Ontario Fishing Network E-Magazine

Ontario Fishing Network

Volume 11,  Issue 11  Nov 2011

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The Next Bite

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Muskie Fishing

Ontario Muskie Fishing

The Next Bite

Ontario Fishing Trips


Muskie Fishing’s Late Fall Trolling Tradition
by Pete Maina

I admit it; I’m a sucker for tradition. That’s probably one of the reasons I love the fall time of year – it’s full of traditions like grouse hunting, deer hunting, trips to the pumpkin patch and of course, the Thanksgiving Holiday. It’s also a time of year when trolling for Muskies can traditionally be THE best way to put a real trophy fish in the net. This is especially true on the largest Muskie waters like the Bay of Green Bay, Lac Seul and Lake of the Woods to name a few.

So what makes trolling such a “traditional” pattern this time of year? It’s certainly not related to structure; on Lake of the Woods the best trolling spots tend to be steep rock drop-offs and walls near deep water where as on Green Bay the biggest muskies come from trolling large relatively featureless flats. What these two systems do have in common however are hungry muskies, and hungry muskies want food. Find their preferred forage, and you’ll find the fish you’re after.

A little research on any good muskie water will quickly give you a good idea of the general areas that hold good possibilities for catching fish. Seems every lake with a “tradition” of fall muskie fishing has a few key areas where the majority of the action takes place. Understand however, that on many of these larger lakes, a “general area” may be a couple square miles in size. That means there is still a large part of the location puzzle that you need to put together. In order to narrow down the search is going to take some time on the water and some good technology.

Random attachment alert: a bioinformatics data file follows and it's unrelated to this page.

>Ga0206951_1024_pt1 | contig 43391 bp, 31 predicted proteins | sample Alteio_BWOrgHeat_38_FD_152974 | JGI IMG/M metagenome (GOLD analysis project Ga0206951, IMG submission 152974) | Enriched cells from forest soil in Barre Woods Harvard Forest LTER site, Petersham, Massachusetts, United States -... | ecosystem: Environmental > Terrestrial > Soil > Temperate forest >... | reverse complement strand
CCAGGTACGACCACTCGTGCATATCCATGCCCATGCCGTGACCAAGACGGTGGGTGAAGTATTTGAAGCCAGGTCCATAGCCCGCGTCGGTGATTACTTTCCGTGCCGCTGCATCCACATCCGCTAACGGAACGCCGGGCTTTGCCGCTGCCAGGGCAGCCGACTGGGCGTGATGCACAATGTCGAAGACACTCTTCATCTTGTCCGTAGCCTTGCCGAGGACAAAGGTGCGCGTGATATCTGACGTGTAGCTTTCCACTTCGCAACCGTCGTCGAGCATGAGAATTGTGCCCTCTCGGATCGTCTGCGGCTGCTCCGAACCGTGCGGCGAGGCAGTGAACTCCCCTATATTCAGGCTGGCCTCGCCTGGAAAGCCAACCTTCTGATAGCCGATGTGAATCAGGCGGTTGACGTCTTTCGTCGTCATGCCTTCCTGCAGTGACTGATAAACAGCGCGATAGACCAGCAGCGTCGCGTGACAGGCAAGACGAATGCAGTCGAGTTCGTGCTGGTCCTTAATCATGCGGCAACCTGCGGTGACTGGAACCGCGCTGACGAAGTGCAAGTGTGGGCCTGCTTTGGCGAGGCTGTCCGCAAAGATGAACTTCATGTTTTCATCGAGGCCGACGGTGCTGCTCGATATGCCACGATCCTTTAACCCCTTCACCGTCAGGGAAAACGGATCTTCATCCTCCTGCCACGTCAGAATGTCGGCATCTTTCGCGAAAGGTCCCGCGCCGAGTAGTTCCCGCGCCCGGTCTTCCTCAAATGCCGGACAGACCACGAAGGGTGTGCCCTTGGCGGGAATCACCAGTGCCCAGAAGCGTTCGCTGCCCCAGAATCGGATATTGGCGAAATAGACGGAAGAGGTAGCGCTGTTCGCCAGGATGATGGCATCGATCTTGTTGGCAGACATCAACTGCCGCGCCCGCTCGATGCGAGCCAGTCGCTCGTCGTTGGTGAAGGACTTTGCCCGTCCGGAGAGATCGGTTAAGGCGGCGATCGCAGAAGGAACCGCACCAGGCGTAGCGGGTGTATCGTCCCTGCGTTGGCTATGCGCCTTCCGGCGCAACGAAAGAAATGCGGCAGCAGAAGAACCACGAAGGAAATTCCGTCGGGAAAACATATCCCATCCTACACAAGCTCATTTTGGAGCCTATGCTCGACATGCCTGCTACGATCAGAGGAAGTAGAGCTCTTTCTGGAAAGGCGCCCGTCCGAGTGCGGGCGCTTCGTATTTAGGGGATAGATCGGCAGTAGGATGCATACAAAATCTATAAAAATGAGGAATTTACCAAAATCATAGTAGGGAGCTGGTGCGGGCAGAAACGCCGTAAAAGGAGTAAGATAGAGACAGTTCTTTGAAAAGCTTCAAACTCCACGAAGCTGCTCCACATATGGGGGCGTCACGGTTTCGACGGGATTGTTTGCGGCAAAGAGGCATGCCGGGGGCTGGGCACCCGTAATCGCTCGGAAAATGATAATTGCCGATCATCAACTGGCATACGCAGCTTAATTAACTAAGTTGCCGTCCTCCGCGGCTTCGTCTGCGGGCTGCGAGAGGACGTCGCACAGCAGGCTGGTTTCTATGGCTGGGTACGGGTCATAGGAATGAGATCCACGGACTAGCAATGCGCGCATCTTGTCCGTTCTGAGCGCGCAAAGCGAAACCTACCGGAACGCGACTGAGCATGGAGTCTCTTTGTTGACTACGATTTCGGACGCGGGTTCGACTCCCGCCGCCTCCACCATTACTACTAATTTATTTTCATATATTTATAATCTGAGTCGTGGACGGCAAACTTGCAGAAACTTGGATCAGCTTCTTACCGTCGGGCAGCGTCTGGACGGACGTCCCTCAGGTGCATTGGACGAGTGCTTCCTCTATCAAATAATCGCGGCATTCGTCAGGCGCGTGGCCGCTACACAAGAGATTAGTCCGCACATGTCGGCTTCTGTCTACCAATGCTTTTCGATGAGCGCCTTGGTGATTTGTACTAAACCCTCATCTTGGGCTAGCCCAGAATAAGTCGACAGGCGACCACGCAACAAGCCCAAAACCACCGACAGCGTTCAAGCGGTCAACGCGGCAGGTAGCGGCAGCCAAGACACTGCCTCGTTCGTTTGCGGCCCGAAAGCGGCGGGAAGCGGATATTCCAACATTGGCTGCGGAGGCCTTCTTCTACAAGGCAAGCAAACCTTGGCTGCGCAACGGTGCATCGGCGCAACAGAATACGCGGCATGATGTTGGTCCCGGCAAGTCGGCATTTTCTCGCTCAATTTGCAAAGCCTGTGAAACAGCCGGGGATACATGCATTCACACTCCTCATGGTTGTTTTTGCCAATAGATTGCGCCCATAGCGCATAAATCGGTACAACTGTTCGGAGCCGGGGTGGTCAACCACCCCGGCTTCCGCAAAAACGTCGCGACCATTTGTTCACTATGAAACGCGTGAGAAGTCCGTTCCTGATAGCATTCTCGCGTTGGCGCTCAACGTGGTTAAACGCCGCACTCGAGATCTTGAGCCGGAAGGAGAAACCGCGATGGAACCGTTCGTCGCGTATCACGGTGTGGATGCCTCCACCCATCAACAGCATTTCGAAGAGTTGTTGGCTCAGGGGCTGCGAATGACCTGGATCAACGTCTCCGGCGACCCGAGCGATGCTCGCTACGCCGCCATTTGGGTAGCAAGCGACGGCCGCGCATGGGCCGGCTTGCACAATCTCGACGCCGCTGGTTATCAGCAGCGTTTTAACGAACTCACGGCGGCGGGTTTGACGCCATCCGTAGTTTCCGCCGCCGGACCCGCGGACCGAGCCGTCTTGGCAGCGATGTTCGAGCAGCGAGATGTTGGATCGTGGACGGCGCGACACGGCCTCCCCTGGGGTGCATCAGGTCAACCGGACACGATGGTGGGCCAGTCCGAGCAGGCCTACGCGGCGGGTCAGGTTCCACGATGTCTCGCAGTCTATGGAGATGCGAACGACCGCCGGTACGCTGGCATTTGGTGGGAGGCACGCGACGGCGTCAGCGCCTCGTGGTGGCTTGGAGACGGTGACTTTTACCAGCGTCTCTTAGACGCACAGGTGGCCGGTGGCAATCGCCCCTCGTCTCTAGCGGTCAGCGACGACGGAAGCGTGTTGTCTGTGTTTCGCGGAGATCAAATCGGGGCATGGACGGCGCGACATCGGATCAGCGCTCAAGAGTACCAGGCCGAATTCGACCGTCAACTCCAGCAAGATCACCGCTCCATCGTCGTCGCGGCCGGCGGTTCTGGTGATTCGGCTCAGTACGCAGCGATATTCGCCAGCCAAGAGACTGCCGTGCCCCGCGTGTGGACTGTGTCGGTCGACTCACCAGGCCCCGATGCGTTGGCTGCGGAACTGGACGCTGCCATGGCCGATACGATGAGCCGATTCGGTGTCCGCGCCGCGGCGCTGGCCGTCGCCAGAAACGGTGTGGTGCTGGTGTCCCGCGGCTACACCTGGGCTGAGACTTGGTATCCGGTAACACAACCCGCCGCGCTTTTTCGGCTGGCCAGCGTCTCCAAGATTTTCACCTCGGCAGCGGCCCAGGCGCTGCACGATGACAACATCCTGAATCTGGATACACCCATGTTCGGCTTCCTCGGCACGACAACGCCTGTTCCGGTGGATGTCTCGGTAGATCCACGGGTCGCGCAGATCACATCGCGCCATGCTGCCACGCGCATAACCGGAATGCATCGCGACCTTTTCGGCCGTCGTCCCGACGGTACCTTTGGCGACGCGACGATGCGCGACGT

Those that know me know that I am not the most technologically savvy individual on the planet. However, when it comes to fishing electronics and using them to find key fishing areas and fish, I have adapted and I must say it has increased my understanding of the Muskie’s environment and movements more than I could have ever imagined. I always thought of myself as pretty good at interpreting what I was seeing on my sonar in the past, and as the units got better and gave us as anglers better resolution, my understanding of what was below the surface got better and better. But when Lowrance came out with their StructureScan technology for the HDS units, my world changed forever. With features like the SideScan Imaging, I can now search to the sides of my boat, out a couple hundred feet, which is a real benefit when searching for the large schools of baitfish that attract muskies this time of year. And when it comes to interpreting what’s below the boat, DownScan takes you WAY beyond regular sonar imaging. No longer do I have to guess if what I’m seeing on my screen is a school of bait, weeds or brush; now with DownScan, I get as clear a picture as possible showing me exactly what’s below the boat. Even for the technology-challenged like me, this is pretty simple stuff to learn to use, and the benefits to your fishing success will be substantial.